Sunday, September 20, 2015

Forecast #3: Avoiding the Mad Max Future

A.) Articles 
Learning from Australia's Drought to a Mad Max Future
"I Have Seen the Future, and it Looks Like Mad Max"
Interesting Stuff About Bottled Water

B.) Since seeing the new Mad Max, Furry Road in theaters I cannot help but feel as though it resinated with me on more than one level. Set sometime (not specified) in the future humans live in extreme conditions. Water is controlled by one dictator, only allowing a certain amount to be released when he feels it is appropriate. The earth has turned to mud, humans have raided mother earth of all of her goods. Seeds and plants are harvested in one area of the world. Women are treated as property; depending on your genetics you may be chosen to become a breeder, creating the dictators vast servant base known as the "war boys". 

This world functions on gasoline, oil and bullets, but instead of going down to store to get these commodities they must travel across the scorched earth to the bullet farm or gasoline town. 

The most powerful scene (or the one that suck out most to me) is featured above. "Do not my friends, become addicted to water." Which brings me to my bottled water link. Our water is limited. We know this. The EPI claims that making bottles to meet Americans' demand for bottled water requires more than 1.5 million barrels of oil annually, enough to fuel over 100,000 U.S. cars for a year. 96% of bottled water is sold in single-size polyethylene terephthalate plastic bottles, which end up in city trash cans rather than recycling bins. I believe that this will be our downfall. Too many people don't care about the future. They only care about what will effect their lives. 

C.) Bullet Answers:

1.) Global impact: Globally a war could potentially break out. We could have an extreme hostile survival saturation on our hands if we don't change our ways.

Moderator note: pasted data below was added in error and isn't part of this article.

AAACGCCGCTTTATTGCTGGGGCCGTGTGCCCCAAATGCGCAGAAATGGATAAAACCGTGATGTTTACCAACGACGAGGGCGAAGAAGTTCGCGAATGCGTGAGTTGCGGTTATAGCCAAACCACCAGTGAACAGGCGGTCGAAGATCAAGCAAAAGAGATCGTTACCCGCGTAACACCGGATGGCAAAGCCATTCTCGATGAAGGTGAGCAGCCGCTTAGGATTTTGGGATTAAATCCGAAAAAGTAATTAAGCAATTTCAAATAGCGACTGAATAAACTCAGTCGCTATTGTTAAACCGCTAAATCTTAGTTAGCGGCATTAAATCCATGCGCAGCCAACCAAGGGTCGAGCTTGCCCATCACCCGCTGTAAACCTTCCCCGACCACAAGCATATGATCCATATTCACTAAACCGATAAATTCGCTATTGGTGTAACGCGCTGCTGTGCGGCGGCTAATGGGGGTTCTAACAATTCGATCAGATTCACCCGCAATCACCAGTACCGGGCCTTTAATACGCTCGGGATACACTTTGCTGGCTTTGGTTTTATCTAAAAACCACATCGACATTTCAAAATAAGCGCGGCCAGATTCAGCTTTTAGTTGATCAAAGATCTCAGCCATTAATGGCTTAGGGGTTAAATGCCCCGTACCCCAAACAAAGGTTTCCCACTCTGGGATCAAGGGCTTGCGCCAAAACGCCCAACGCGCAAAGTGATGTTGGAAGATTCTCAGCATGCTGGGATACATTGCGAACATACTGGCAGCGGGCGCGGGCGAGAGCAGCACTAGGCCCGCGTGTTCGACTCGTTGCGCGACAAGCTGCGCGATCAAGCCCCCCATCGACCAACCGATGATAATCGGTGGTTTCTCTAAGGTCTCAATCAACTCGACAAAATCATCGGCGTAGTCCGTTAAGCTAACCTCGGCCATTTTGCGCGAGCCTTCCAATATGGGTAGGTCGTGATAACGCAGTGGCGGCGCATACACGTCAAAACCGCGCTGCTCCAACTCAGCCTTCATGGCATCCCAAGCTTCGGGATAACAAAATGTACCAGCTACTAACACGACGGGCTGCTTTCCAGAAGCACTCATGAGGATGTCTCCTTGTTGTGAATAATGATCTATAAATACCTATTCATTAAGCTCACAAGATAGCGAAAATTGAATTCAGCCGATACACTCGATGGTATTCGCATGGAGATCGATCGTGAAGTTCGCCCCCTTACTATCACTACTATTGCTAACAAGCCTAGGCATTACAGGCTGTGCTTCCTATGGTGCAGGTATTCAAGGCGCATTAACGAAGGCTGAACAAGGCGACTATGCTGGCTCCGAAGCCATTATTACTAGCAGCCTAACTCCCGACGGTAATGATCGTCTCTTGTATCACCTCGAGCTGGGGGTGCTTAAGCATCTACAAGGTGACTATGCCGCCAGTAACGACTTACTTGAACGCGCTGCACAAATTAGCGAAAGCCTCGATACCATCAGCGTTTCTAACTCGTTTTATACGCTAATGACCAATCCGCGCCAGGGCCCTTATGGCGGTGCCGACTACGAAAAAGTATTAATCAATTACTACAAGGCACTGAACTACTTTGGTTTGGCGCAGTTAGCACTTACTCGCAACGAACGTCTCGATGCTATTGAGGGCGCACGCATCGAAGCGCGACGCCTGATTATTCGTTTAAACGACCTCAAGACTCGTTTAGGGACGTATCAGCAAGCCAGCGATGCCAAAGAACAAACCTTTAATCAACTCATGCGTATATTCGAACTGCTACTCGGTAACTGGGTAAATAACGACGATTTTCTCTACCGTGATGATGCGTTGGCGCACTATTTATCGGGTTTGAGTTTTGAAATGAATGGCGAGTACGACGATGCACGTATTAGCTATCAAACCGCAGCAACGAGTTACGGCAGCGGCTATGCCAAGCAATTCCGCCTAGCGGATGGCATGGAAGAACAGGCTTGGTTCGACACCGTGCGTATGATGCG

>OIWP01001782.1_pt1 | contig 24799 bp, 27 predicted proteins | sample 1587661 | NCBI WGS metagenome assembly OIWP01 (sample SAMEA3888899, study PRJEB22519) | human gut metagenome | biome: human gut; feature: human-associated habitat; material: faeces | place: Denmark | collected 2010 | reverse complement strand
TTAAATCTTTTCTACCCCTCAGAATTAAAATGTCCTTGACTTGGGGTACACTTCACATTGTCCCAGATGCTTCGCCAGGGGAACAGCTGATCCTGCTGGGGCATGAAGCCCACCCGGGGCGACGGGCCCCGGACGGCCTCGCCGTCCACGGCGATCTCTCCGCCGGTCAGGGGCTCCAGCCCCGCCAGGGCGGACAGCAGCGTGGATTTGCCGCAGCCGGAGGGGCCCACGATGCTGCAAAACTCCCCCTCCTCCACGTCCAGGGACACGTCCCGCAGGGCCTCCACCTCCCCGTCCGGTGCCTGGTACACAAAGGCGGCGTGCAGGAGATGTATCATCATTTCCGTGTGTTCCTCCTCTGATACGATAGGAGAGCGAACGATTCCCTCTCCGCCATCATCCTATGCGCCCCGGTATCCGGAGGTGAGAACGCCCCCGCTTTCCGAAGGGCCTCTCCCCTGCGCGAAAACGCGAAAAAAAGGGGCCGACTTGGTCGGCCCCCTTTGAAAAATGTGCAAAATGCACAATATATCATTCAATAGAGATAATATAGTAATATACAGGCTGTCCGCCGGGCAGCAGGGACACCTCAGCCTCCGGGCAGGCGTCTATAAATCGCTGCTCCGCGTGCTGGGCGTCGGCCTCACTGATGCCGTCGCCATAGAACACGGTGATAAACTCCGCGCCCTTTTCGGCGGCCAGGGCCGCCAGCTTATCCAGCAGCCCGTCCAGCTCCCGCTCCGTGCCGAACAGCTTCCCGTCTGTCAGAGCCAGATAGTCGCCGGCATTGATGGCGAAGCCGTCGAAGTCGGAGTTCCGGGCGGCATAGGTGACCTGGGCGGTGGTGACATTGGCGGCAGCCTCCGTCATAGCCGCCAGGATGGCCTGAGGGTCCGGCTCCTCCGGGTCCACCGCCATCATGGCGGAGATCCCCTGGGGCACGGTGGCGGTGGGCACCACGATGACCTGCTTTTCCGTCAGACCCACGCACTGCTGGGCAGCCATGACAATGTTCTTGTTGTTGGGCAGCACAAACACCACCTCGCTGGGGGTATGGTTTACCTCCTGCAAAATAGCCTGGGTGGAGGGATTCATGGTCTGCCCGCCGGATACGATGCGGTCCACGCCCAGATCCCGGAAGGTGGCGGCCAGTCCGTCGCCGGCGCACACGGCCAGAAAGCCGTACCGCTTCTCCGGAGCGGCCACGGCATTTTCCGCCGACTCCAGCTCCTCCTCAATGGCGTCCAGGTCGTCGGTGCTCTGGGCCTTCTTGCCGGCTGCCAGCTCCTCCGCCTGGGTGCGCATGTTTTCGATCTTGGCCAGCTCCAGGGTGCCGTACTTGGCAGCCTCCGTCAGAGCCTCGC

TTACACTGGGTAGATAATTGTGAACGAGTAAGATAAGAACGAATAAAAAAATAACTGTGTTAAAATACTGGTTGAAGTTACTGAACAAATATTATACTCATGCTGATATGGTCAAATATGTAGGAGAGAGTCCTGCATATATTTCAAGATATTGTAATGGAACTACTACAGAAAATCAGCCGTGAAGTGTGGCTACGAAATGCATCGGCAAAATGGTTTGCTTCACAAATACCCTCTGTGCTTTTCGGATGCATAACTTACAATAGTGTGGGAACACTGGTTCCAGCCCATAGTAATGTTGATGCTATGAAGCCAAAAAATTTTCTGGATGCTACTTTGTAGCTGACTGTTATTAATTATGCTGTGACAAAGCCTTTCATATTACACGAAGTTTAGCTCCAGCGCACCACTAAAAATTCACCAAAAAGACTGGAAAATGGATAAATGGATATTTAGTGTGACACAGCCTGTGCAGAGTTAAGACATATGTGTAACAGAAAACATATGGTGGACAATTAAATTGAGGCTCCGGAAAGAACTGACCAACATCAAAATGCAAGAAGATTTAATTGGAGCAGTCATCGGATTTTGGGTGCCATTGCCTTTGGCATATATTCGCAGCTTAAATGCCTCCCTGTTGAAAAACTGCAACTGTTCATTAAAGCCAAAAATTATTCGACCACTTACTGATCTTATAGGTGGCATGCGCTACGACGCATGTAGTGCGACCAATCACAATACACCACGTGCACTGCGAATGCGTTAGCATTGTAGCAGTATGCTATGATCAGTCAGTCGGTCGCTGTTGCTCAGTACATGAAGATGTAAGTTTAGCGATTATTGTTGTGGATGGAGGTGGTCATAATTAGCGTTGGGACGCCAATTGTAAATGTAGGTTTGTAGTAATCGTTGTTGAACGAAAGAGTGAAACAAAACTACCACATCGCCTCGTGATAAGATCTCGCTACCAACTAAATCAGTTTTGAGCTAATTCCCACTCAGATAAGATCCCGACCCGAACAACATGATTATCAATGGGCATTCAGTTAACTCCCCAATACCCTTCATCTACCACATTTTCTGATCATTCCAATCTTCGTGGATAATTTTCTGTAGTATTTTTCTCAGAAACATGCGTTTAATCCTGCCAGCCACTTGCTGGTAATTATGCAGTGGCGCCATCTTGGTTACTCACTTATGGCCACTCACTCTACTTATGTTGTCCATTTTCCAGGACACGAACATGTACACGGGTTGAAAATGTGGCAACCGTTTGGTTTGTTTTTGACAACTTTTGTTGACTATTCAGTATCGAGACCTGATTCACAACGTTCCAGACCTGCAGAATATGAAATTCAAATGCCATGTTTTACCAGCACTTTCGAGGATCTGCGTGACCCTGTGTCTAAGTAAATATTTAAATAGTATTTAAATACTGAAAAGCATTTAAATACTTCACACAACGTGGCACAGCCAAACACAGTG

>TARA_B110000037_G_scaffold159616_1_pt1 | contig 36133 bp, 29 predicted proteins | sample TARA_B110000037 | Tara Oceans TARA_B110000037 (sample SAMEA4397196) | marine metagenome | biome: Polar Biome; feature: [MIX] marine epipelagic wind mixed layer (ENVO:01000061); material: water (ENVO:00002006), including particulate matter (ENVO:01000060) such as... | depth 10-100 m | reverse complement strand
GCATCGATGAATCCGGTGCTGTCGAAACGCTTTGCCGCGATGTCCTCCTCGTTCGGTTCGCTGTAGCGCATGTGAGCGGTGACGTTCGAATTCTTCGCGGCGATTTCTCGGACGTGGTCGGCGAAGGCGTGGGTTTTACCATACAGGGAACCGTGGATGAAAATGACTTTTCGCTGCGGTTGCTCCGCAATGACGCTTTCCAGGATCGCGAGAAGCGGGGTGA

National: I have a feeling that America could be a huge target in the foot race for water because of the superior lakes. 

Local/personal: Complete survival mode, I feel as though Minnesotans would be well equipped to survive multiple environments, because of our exposure to multiple seasons. 

2.) Greatest Positive Impact:  Humans become obnoxiously aware of water usage, plastic products regulated, and minimized. Only organic or compostable items manufactured. If something uses X-amount of energy, oil, or water it should be banned from the industry. 

Greatest Negative Impact: We change nothing and continue what we are doing. We have a future as shown in Mad Max, to survive you must kill, laws and government are gone, anything goes: each man for himself. 

4.) Nature/Bio Tech.

5.) Questions:

How well do you think you would survive in a Mad Max world?
How many water bottles do you use in a week? A year? How can you change that?
What is your plan to reduce your global footprint?


  1. Well this is a good one, and I appreciate reading your posts every week.

    I think you posed some really amazing questions, especially in regards to global footprints and taking a moment to realize how many plastic bottles one uses per day, per week, and how that translates to usage yearly and long term.

    I wholeheartedly agree that there is an immense amount of waste generated by the use of plastic. Inevitability, I don't see any reduction in its production. But maybe each individual needs to really assess their own usage, and become even more proactive about HOW they recycle, and HOW and what happens to the things we DO recycle. It's a hard truth when you come to a realization that only a very small percentage of what we actually recycle is recycled.

    The more proactive I've become over the years to reduce, reuse, and recycle I've learned a few things. Only a small percentage, say like 2% (roughly), is actually recycled. Once the city picks up recycling, its the contents do not meet the requirements, they end up trashing it anyways. For instance, if you don't rinse the container out, if their is food still in it, or mold, any reason, it's trashed and dumped - not recycled.

    I think there definitely needs to be some reform or new policys made in effect to be able to recycle more once things make it to the dumps, recycling places, so that our efforts to contribute when we do and elevated one step further.


  2. I love your movie themed posts! Interesting connection between the movie and the issue!


Just keeping things on the up and up since this is for my students to communicate first.